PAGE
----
Black-I CEO Brian Hart recently sat down to answer some questions about how and why he founded Black-I Environmental and what the future holds.
Q. You have an interesting background, combining expertise in technology with a previous career as a leading financial and corporate executive. How did that happen?
A. When we lost our son in Iraq, it became obvious to me that we sent our soldiers into battle badly equipped for modern warfare. Our troops simply weren’t getting the equipment they needed. I became a leading civilian advocate working with Senator Ted Kennedy and others to rectify the situation. We focused on armoring vehicles, body armor, tourniquets and blood clotting agents. Bureaucracies were too slow to change when a new paradigm emerged – they needed a push. Eventually that led us into the last decade of work in technology.
Q. And I assume that’s where your interest in robotics came from?
A. Yes. The Department of Defense, the Department of Homeland Security and other government agencies have long explored the role robots could play in a changing world. Working with my brother and another experienced inventor, we obtained contracts from government agencies and universities. We formed Black-I Robotics and developed several robots and unmanned robotic vehicles and devices, including our Landshark robot. The Landshark robot is multi-capable, from sensing IEDs to dragging a wounded soldier to safety, to being a primary research vehicle for DARPA.
Q. How did you transition from that goal to developing robots to mitigate the Covid19 pandemic?
A. Well, the goal is the same, isn’t it? Protecting the vulnerable. Technology is the tool. My staff and I had experience working with the government, defense contractors and universities, including MIT, Yale, Princeton, Carnegie Mellon, and others while also developing chemical, biological and radiation unmanned mobile robotic detection systems. I’ve also been a pioneer in telehealth and previously founded and ran a pharmacy automation company. I learned that companies introducing new technologies into old cultures more often than not require considerable support. In fact, the transition is the most difficult part. Given my experience and interests, I thought I could contribute to the battle against this complex virus.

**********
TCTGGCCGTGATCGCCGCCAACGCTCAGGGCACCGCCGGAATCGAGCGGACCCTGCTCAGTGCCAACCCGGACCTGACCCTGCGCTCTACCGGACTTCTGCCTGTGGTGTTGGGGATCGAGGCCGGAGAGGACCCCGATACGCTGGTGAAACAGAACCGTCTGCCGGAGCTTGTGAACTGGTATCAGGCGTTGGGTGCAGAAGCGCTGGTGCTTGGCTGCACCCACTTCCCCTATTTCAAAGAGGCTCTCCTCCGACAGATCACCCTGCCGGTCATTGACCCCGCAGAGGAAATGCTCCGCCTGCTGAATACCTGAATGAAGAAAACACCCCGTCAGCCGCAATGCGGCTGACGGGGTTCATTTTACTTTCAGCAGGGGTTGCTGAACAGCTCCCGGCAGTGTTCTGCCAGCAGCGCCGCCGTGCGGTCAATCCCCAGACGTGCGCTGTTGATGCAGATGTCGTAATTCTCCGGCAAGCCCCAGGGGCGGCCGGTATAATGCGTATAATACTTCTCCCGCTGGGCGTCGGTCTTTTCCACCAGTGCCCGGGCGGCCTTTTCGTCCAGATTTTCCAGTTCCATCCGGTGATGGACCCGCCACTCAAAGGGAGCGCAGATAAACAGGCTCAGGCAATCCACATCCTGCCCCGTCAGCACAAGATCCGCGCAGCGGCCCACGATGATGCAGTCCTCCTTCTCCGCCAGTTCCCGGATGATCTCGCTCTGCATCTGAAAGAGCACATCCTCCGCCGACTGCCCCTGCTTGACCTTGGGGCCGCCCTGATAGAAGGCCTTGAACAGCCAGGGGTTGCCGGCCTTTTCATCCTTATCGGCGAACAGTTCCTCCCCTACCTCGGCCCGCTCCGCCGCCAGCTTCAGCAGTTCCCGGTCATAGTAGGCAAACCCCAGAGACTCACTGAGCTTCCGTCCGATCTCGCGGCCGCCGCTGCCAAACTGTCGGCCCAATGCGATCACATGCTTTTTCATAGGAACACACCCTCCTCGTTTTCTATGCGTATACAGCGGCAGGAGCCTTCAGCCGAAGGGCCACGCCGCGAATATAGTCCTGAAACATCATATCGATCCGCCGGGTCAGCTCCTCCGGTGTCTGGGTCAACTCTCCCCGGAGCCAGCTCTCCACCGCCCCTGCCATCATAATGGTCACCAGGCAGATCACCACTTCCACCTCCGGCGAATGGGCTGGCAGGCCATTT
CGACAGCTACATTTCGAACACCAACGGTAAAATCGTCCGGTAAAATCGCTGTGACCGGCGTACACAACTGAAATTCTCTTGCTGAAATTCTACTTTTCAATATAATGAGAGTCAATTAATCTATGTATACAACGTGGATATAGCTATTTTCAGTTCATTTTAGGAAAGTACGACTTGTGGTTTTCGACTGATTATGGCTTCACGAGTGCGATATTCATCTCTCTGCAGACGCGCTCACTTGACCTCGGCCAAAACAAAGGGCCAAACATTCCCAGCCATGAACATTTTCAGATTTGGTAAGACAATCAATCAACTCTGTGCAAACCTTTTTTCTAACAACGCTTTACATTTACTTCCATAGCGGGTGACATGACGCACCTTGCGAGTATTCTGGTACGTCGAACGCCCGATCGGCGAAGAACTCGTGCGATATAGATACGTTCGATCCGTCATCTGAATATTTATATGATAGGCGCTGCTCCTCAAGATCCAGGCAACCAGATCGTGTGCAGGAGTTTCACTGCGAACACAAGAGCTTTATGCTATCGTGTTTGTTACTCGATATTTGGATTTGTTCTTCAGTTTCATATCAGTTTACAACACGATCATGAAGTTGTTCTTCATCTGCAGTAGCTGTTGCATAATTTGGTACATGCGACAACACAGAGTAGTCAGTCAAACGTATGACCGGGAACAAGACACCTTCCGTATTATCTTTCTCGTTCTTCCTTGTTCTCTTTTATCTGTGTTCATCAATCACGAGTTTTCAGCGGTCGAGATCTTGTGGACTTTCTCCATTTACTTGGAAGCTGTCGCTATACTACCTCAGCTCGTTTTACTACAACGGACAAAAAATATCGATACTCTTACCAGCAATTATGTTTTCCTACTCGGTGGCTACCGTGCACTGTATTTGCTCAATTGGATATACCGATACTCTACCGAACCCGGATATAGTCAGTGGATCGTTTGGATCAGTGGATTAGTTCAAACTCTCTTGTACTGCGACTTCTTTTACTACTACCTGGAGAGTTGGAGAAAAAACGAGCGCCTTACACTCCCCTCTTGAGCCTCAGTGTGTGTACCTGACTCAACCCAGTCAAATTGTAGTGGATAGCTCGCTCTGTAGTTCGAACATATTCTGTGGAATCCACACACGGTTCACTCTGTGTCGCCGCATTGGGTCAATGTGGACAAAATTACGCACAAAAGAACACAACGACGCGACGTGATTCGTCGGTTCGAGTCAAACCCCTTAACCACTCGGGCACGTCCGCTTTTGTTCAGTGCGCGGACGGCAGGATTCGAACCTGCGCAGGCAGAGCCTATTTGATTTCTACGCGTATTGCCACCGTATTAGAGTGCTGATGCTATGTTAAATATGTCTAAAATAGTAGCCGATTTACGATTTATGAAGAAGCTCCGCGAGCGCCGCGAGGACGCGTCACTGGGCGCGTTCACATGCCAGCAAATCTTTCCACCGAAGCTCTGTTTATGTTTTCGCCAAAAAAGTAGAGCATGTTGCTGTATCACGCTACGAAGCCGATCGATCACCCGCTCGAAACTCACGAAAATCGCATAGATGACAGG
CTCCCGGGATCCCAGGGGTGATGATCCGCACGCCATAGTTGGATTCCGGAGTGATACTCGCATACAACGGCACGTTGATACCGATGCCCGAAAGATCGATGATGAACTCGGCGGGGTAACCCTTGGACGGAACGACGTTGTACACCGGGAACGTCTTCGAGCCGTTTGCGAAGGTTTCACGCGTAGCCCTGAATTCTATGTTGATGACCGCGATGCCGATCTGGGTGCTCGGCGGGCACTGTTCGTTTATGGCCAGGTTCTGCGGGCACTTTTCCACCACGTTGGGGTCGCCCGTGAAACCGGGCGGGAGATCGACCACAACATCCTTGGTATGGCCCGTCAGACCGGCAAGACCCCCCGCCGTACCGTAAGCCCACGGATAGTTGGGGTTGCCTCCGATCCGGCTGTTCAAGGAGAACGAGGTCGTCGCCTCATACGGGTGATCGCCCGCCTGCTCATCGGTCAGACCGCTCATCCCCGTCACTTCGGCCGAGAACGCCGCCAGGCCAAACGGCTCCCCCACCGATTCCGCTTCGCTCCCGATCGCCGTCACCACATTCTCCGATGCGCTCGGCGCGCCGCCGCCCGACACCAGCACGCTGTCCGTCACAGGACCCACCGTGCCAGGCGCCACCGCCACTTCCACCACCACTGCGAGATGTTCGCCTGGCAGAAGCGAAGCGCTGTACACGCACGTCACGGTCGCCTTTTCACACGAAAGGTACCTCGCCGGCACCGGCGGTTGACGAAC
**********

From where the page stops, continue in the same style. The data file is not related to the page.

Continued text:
Q. But you’re not manufacturing your robots in this case, you’re importing them from Asia, correct?
A. Yes, correct. We could have chosen to manufacture the robots ourselves, and we may do so in the future. But we wanted to move quickly, so we did our homework and identified the best robots for the disinfectant jobs required – robots purpose built shortly after the coronavirus outbreak in China. Our private label, PureTech robots, meet our stringent standards. And don’t forget, as I inferred previously, hardware often is not the most important consideration when introducing technology into organizations that have used old fashioned methods for years, perhaps generations. The support they receive from their supplier is just as important, and I’d argue even more so. That’s where our experience comes in.